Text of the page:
Hold Me: Salon Discussion
Sat 16 April | 14:00 – 17:00 | Free but ticketed – Tickets Here
Hosted by #temporarycustodians, this salon style discussion considers how the artist’s body- the ‘labouring body’, and the ‘body of work’ is cared for by peer groups and institutions. Speakers will contribute insights from the perspective of the walled garden of art school to the open source DIY academy, the crumbling post industrial studio to the post-studio laptop in coffee shop. How do artists work, store, plan their future and make safe investments in Glasgow? We invite Glasgow based artists to come along to open the discussion into a local context for building the capacity to care.
Maurice Carlin artist and director of Islington Mill studios, founder of Islington Mill Art Academy
Lindsay Seers – artist, storing work with #temporarycustodians
Helen Kaplinsky – chair
Emma Balkind – lecturer, writer and researcher
Helen and Maurice are initiators of #temporarycustodians, a conversation that takes an ecological view of artistic practice, currently foregrounding the moment of storage.
#temporarycustodians is an R&D project initiated by curator Helen Kaplinsky and artist Maurice Carlin, asking how the shift towards the sharing economy, collaborative commons and peer2peer distribution might constitute an alternative to historical modes of public and private collecting. The term ‘custodian’ evokes responsibility, guardianship, and care taking; ‘temporary,’ the ideal of a TAZ (Temporary Autonomous Zone) and a property function of ‘holding without owning.’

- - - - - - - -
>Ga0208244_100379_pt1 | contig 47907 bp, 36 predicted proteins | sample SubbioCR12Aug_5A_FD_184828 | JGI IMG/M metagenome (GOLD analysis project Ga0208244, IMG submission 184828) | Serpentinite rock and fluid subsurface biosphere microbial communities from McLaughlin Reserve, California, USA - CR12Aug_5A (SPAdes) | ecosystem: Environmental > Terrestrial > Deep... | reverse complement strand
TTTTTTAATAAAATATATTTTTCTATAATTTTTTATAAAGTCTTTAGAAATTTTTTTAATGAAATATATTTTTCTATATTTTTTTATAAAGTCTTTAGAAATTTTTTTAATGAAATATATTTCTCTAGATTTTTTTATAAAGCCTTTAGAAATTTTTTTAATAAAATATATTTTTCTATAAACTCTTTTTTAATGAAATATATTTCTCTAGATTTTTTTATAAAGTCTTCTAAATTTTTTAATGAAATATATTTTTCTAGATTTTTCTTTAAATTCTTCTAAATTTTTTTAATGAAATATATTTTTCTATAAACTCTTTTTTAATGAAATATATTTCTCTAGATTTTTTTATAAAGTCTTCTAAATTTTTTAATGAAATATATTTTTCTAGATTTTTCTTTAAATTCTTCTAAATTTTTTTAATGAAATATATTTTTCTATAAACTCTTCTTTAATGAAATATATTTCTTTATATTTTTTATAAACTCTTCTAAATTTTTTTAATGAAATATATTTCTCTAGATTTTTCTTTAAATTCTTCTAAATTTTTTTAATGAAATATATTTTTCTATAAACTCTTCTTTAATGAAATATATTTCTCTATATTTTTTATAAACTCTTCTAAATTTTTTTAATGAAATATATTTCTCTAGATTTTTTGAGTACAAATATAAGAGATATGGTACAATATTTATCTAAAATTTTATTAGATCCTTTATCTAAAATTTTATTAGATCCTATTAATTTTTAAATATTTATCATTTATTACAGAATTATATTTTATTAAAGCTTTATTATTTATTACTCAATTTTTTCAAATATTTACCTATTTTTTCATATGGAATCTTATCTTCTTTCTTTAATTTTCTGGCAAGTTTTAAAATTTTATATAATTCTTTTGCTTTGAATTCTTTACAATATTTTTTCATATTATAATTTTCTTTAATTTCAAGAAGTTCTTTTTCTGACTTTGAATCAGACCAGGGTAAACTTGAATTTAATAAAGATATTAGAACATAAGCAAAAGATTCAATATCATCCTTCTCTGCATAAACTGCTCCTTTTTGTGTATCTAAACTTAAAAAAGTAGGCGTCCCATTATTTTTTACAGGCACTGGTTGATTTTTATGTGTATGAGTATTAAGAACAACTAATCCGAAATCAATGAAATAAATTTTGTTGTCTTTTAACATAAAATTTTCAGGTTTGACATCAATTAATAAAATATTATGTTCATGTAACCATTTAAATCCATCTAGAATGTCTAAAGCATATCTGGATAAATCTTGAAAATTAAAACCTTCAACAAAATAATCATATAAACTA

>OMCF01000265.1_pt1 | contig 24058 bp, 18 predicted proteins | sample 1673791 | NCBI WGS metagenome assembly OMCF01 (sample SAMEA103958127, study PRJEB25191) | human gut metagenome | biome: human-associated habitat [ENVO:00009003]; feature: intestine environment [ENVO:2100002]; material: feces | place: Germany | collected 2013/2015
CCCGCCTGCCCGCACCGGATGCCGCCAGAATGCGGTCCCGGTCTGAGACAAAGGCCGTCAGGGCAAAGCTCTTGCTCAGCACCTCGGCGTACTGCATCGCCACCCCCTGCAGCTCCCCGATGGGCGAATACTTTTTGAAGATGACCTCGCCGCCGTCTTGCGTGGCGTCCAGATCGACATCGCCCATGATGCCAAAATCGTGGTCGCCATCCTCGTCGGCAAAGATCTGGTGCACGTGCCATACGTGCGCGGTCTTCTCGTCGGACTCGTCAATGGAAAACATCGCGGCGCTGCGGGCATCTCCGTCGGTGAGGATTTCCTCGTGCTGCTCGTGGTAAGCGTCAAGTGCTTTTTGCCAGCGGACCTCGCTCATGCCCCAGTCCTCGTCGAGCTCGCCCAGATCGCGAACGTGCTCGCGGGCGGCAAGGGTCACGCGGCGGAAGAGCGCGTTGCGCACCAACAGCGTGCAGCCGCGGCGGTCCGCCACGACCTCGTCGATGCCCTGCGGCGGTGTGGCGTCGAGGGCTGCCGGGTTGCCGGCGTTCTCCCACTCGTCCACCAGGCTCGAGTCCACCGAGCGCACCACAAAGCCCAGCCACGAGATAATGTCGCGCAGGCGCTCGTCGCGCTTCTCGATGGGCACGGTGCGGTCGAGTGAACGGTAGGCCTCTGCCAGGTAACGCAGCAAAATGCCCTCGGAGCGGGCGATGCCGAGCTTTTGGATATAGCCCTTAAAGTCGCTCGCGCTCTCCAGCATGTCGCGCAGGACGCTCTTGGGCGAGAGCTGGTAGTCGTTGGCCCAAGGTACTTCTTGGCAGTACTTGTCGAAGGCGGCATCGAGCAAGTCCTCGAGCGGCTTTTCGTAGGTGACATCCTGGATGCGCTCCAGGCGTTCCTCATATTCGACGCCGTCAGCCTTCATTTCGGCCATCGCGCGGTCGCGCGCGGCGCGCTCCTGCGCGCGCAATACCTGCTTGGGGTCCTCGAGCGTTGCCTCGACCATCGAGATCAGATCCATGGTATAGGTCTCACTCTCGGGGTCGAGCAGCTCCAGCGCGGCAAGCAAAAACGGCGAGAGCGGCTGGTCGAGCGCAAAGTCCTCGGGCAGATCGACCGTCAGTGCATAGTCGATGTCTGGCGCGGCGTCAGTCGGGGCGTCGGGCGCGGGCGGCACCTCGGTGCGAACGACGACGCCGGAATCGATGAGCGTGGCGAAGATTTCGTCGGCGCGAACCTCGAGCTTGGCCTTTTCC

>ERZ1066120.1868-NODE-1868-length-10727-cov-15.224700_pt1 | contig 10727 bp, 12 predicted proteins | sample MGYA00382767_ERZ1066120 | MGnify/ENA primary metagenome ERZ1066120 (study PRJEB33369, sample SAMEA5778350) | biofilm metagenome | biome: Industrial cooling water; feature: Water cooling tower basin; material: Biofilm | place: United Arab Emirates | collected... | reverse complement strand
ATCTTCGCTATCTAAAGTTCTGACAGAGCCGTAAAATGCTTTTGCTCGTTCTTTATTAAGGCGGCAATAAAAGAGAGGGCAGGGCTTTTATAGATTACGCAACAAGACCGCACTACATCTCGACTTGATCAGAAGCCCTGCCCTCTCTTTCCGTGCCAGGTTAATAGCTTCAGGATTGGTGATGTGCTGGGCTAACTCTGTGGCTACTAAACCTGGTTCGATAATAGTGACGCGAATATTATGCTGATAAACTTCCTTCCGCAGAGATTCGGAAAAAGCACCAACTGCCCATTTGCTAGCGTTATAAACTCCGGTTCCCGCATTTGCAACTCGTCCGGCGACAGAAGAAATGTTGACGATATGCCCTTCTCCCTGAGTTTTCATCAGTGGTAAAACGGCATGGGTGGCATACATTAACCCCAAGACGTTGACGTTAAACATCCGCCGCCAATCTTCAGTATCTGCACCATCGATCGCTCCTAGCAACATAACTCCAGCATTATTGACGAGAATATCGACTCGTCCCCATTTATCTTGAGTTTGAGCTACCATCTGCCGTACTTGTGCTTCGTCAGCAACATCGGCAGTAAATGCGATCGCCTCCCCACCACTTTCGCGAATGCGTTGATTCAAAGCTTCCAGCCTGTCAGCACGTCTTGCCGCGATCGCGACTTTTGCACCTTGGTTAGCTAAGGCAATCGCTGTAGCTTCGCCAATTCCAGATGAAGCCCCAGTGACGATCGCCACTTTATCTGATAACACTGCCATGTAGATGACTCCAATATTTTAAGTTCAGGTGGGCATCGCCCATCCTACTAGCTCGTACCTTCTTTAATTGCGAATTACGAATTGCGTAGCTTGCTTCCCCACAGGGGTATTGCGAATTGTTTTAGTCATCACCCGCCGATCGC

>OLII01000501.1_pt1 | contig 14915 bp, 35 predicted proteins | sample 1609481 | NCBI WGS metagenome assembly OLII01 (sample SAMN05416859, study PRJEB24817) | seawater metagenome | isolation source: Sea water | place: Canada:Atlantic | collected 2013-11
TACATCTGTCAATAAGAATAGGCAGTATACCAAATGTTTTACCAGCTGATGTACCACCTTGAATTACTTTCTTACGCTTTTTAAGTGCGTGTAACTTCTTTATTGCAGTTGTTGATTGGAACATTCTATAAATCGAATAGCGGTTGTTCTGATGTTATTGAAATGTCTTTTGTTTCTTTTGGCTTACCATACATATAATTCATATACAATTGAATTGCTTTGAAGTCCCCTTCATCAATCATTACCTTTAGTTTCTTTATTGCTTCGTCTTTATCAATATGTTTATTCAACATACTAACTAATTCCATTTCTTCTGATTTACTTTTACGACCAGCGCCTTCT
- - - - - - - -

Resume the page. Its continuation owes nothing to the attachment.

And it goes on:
The historically enshrined principles of collecting forbid deaccessioning, condemn art works to spend 90% of the time in storage, and remain in a constant and stable state. #temporarycustodians are seeking to consult and diagram the artwork as a networked resource to consider a repositioning in relation to collecting cultures: how do artworks become visible during the presumed invisible moment of storage, what are the alternatives to the arrogance of institutional commissioning, and how to approach the production of artwork as an ecological activity, where materials compositing an artwork may pass into another industry?
As part of Rough House, #temporarycusodians‘ process is progressed to take in the ecologies of the Glasgow art scene, working with the Woodmill and the Glue Factory to look at possible relations within the city, towards abstract notions of visibility, as well as spatial relations around autonomy, co-dependence, and more radical structures of artistic support.
The event is free but if your interested please register via eventbrite as spaces are limited.
The Glue Factory | The Woodmill | Glasgow International 2016